The room is usually dark when they play. And the music is darker, a great wall of guitars aswirl in psychedelic gloom and bohemian anxiety. It is where the Warlocks thrive, translating bleak messages from the fringes into sounds of rock euphoria and contemplation.
It's almost enough to make brooding leader Bobby Hecksher a happy man. He is the singer and main songwriter, drawing on a rich lineage of underground culture, rooted in the torn and frayed albums of the Velvet Underground, Spacemen 3 and the Jesus and Mary Chain, among others. And international rock fans are beginning to notice.
"When it sounds really great -- and I know that it's great, and I feel good about it -- those are the rare moments," Hecksher says happily. "That's what I do it for. I hate all the other [stuff]. I hate the traveling, I hate all the hubbub, I hate the food, everything. The only thing that is still the best thing to me is playing and moving people."
Hecksher looks perfectly content as he says this, sitting with an exotic drink in the bar of an Indian restaurant in Silver Lake. He's dressed entirely in black, his dark hair thick and bushy and combed forward. And he admits to his dark moods, and tries to explain with a stack of photos from the road: of the band onstage in Europe, backstage, on the bus, comparing dull backstage life on tour with the bright colors and energy of a show.
"Tremendous pressure these days on me," he says with a nervous smile. "I'm trying my best to deal with it. Feel fine today."
Recognition can do that to you. Since the release late last of year of the band's "Phoenix Album," the Warlocks have signed a record deal with the prestigious Mute label and toured with the Black Rebel Motorcycle Club, the Raveonettes and Interpol, earning a growing following both overseas and at home in Los Angeles. In January, the Warlocks begin recording a new album with producer Tom Rothrock (Beck, Foo Fighters, Elliott Smith).
Not that Hecksher is about to celebrate any of it. "I'm not a happy person. I'm trying to be," he says with a shrug, and then says of the band, "We do see a lot things alike about some of the bleakness of living."
His collaborators (which usually total six or seven players) have at least learned to appreciate the mood swings and sounds that they inspire.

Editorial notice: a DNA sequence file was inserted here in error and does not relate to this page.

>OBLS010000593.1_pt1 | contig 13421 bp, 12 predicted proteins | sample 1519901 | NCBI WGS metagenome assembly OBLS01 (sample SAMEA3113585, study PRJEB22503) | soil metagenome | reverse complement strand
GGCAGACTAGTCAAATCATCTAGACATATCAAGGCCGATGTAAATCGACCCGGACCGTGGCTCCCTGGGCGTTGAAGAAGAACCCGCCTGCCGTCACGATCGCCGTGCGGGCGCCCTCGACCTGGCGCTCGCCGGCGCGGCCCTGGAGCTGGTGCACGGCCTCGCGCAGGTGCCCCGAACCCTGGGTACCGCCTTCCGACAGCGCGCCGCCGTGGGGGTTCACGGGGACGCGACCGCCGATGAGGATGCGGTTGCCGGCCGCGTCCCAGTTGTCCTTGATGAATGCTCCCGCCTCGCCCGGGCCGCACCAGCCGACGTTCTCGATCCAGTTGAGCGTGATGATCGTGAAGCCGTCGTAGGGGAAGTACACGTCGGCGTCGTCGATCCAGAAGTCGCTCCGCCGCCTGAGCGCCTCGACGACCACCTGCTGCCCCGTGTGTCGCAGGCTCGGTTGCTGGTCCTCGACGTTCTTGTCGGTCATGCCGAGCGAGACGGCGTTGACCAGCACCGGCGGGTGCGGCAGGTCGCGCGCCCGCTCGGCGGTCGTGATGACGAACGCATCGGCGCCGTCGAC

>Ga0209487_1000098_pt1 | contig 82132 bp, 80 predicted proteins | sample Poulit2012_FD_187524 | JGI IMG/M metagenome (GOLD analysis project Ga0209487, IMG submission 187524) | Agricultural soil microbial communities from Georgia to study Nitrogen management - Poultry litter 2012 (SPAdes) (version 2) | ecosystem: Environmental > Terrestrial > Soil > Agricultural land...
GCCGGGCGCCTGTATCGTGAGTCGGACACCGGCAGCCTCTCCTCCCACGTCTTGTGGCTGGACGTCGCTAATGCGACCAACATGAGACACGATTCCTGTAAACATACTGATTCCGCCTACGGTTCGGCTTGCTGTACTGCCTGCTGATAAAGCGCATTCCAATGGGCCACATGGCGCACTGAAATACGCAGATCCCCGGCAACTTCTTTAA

"He's actually really unstable," says guitarist J.C. Rees with a smile. Rees is an original member of the band, dressed in frayed denim, a black bandana over his forehead, dark eyeliner, a kind of Keith Richards for the local club scene. "He can be very intimidating, very overwhelming, very timid, very shy, mean and nasty and so friendly and loving. He's really such a mess.
"In some ways, I think this is a way for him to express all those things that he does suppress or he has a hard time getting out. The way that he moves and the way that he plays.... He doesn't like to talk about his lyrics. He likes to keep it all pretty close."
That hasn't prevented the Warlocks from being embraced by local tastemakers, but the band has noticed far more fans crowding local gigs than just six months before. And Rolling Stone and Mojo magazines have taken an interest.
The Warlocks sound is entirely timeless and rooted in the rock past, the crisp, churning guitar chords on "Shake the Dope Out" sounding like Velvets guitarists Lou Reed and Sterling Morrison at full boil. Other songs have a dreamy, if equally dark, atmosphere, with words often too obscure to describe, but with frequent enough drug references to count as a central fascination.
The band's early shows were vastly different in sound and direction, depending on which musicians Hecksher could gather on any given night. He had been a part of several bands before finally breaking away four years ago, fueled by an unexpected flood of songwriting ideas. And Hecksher had never even written a song before.
"It just all hit at once," he says now. "All these songs started coming."
Rees, one of three guitarists in the band, remembers those early days as raw but strangely fulfilling. "In the beginning it was completely different," Rees says. "It was a lot of fun back then. It was a little bit more reckless. It was not as serious. We were just having fun. Then we got to that point where, 'Hey, we're pretty good. We should do something with this.' So we did."
What emerged was a flair for bending the parameters of a song, with turbo-charged jamming that sounded nothing like any generation's Deadheads, but sharper, grittier. The Warlocks could go on like that for hours.
"It's just so natural," Hecksher says. "I know when J.C.'s going to come in, he knows when I'm going to come in. It may change every other night. But it's this feeling that you get -- it's magnetic. As hokey as it sounds, [the band's] personalities come through their instruments, and you know when not to step on them."